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Police confirm 79 people are missing or presumed dead in Grenfell Tower fire

Metropolitan Police Commander Stuart Cundy also encouraged survivors of the fire to come forward

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Emmy Griffiths
TV & Film Editor
19 June 2017
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Metropolitan Police Commander Stuart Cundy has released a new statement about the tragic Grenfell Tower fire, confirming that 79 people are dead or presumed dead. Speaking to reporters, he said: "Over the last 48 our investigators have been working tirelessly, working with families to establish just how many we believe are missing from Grenfell Tower. As of this morning, I'm afraid to say there are now 79 people that we believe are either dead or missing, but I have to say we have to presume they're dead."

READ: London firefighters hailed as 'real heroes' following Grenfell Tower blaze

london fire© Photo: Getty Images

Grenfell Tower fire took place in the early hours of Wednesday morning

The Commander also suggested that the number may change in the future, and that they had formally identified just five people out of the 79. "We are supporting the families and loved ones of each of those 79 and with the agreement of the families and the coroner, once we confirm the identities of those who have died, we will be releasing their name," he said. "Now sadly, for many families, they have lost more than one family member and my heart truly goes out to them. This is an incredibly distressing time for all of them. As I said before one of my absolute priorities is to identify people as soon as we can."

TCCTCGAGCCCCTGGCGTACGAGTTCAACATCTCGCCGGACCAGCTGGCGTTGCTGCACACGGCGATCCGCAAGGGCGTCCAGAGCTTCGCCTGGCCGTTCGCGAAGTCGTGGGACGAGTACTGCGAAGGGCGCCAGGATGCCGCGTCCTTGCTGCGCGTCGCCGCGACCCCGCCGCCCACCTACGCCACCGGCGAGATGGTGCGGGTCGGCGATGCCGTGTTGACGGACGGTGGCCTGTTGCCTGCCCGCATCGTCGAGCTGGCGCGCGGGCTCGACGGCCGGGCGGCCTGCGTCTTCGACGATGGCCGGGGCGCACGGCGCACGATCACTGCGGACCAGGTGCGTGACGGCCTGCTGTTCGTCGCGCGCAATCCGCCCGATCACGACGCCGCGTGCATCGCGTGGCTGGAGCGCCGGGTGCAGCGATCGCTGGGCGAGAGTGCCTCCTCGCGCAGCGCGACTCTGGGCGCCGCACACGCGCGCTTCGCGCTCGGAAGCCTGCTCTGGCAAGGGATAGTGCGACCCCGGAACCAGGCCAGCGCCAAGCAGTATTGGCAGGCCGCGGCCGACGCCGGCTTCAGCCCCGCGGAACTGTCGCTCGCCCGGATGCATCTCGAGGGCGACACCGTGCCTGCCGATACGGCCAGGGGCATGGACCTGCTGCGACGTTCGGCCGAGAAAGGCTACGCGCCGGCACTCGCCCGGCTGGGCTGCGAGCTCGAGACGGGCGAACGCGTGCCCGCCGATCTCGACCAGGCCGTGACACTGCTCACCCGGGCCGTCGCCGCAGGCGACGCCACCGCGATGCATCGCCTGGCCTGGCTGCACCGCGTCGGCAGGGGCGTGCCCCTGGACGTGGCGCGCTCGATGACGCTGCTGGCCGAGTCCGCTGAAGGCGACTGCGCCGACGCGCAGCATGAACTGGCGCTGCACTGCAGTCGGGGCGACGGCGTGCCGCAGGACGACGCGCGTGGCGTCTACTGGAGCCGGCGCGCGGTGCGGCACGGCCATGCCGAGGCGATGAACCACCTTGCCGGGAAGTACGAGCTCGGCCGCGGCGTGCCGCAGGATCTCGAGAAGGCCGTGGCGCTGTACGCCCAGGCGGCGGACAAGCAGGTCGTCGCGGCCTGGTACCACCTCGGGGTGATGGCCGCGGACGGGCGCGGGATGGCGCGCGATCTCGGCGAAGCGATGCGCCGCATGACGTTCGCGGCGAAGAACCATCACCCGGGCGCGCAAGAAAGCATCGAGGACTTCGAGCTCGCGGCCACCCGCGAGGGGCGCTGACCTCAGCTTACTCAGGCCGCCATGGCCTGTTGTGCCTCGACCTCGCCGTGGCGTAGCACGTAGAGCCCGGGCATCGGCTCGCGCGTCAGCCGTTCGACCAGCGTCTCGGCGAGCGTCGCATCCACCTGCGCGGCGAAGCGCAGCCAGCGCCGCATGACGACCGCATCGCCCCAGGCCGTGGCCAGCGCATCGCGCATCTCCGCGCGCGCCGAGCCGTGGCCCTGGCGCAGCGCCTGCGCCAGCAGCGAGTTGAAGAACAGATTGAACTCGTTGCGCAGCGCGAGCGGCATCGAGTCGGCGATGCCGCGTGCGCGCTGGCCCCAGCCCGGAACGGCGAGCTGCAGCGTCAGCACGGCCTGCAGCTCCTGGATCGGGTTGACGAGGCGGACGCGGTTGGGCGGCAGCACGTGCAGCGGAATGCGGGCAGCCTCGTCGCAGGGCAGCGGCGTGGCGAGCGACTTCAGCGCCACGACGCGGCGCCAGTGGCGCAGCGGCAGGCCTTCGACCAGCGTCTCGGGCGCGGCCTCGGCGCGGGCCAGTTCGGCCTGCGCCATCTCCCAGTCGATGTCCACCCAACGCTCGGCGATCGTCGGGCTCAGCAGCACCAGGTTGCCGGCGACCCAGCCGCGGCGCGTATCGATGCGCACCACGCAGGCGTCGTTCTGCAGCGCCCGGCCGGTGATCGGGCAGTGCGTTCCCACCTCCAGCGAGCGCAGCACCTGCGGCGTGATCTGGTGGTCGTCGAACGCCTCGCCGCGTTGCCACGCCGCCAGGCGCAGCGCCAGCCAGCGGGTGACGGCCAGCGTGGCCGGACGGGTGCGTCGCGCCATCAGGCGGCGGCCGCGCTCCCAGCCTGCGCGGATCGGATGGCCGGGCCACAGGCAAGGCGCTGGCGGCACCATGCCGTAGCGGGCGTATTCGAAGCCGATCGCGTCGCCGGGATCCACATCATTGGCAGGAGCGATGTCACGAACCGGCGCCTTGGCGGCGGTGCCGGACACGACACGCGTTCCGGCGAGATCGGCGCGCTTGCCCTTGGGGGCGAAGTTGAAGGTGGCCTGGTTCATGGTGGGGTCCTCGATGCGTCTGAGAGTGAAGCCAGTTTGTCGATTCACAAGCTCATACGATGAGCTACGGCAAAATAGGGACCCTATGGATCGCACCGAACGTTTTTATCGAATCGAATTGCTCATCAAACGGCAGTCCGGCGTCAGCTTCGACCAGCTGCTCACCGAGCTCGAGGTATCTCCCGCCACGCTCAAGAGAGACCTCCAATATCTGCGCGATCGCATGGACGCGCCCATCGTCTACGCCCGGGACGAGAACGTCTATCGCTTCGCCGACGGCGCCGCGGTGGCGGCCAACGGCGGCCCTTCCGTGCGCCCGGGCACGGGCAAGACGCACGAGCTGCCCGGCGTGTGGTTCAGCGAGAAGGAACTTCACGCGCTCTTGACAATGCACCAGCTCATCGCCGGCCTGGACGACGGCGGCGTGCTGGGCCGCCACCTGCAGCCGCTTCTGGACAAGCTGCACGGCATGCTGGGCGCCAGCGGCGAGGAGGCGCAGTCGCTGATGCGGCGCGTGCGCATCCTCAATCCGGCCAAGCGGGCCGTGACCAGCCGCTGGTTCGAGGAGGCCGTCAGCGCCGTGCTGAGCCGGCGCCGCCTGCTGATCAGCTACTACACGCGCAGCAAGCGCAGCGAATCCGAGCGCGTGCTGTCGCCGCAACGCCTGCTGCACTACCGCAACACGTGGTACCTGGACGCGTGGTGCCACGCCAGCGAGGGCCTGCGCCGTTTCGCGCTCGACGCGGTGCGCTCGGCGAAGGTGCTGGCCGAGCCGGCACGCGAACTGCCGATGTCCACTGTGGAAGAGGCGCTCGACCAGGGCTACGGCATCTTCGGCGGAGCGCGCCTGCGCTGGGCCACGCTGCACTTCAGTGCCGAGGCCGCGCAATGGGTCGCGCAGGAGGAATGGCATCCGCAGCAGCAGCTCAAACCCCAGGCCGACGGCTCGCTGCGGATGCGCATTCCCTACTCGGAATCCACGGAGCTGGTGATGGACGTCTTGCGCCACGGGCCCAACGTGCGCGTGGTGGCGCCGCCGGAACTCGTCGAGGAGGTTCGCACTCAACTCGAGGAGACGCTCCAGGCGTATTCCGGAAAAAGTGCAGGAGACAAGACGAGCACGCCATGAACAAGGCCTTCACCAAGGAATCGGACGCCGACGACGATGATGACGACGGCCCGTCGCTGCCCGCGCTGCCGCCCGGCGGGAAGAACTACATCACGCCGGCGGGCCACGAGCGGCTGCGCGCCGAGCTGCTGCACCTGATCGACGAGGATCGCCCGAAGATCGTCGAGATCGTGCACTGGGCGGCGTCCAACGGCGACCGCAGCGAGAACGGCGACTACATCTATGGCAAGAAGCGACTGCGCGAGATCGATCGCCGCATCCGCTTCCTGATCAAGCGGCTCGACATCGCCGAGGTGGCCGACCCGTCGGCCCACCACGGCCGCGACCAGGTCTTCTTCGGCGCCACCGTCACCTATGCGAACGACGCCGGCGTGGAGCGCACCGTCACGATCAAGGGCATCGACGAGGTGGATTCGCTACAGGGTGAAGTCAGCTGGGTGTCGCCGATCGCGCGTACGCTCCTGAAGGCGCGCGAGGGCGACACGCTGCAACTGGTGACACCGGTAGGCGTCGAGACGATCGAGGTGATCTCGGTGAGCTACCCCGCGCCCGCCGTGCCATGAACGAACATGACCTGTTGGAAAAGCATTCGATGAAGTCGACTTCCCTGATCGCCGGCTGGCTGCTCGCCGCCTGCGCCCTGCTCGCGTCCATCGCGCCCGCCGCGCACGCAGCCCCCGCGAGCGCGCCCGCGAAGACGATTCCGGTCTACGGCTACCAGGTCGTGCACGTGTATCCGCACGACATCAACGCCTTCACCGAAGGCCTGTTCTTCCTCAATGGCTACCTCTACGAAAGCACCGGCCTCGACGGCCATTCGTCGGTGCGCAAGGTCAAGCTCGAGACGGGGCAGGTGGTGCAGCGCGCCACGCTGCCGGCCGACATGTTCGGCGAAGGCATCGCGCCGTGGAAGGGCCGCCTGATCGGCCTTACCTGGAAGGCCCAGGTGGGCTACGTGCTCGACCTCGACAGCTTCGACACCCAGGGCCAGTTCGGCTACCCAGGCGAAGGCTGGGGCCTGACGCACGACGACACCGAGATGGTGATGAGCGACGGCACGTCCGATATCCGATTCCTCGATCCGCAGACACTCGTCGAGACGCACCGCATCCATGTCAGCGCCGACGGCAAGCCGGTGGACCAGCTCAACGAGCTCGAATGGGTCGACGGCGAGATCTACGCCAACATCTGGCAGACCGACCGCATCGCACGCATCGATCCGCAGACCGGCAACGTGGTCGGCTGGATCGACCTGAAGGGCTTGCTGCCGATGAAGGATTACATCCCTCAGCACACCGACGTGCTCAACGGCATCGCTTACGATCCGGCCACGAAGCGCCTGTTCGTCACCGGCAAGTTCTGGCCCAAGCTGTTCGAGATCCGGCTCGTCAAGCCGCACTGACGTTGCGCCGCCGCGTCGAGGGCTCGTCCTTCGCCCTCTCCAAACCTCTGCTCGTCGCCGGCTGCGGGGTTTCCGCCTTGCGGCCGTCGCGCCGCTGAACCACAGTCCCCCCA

READ: British public rallies around survivors of Grenwell Tower fire in their time of need - see the pictures

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He also encouraged anyone who might have escaped the flat to get in touch with police to confirm their whereabouts. The fire took place in the early hours of Wednesday night, and London Fire Service Commissioner Dany Cotton has since said it was one of the worst incidents she had seen in her 29-year career. "I did a dynamic risk assessment and we knew we were going to be doing things that were not following our normal procedures," she told the Telegraph. "Had we just followed standard fire brigade procedures, we would not have been able to commit firefighters in and conduct the rescues we did. That's very difficult for me. I'm in charge of London fire brigade, and I was committing firefighters into something that was very unknown and very dangerous."

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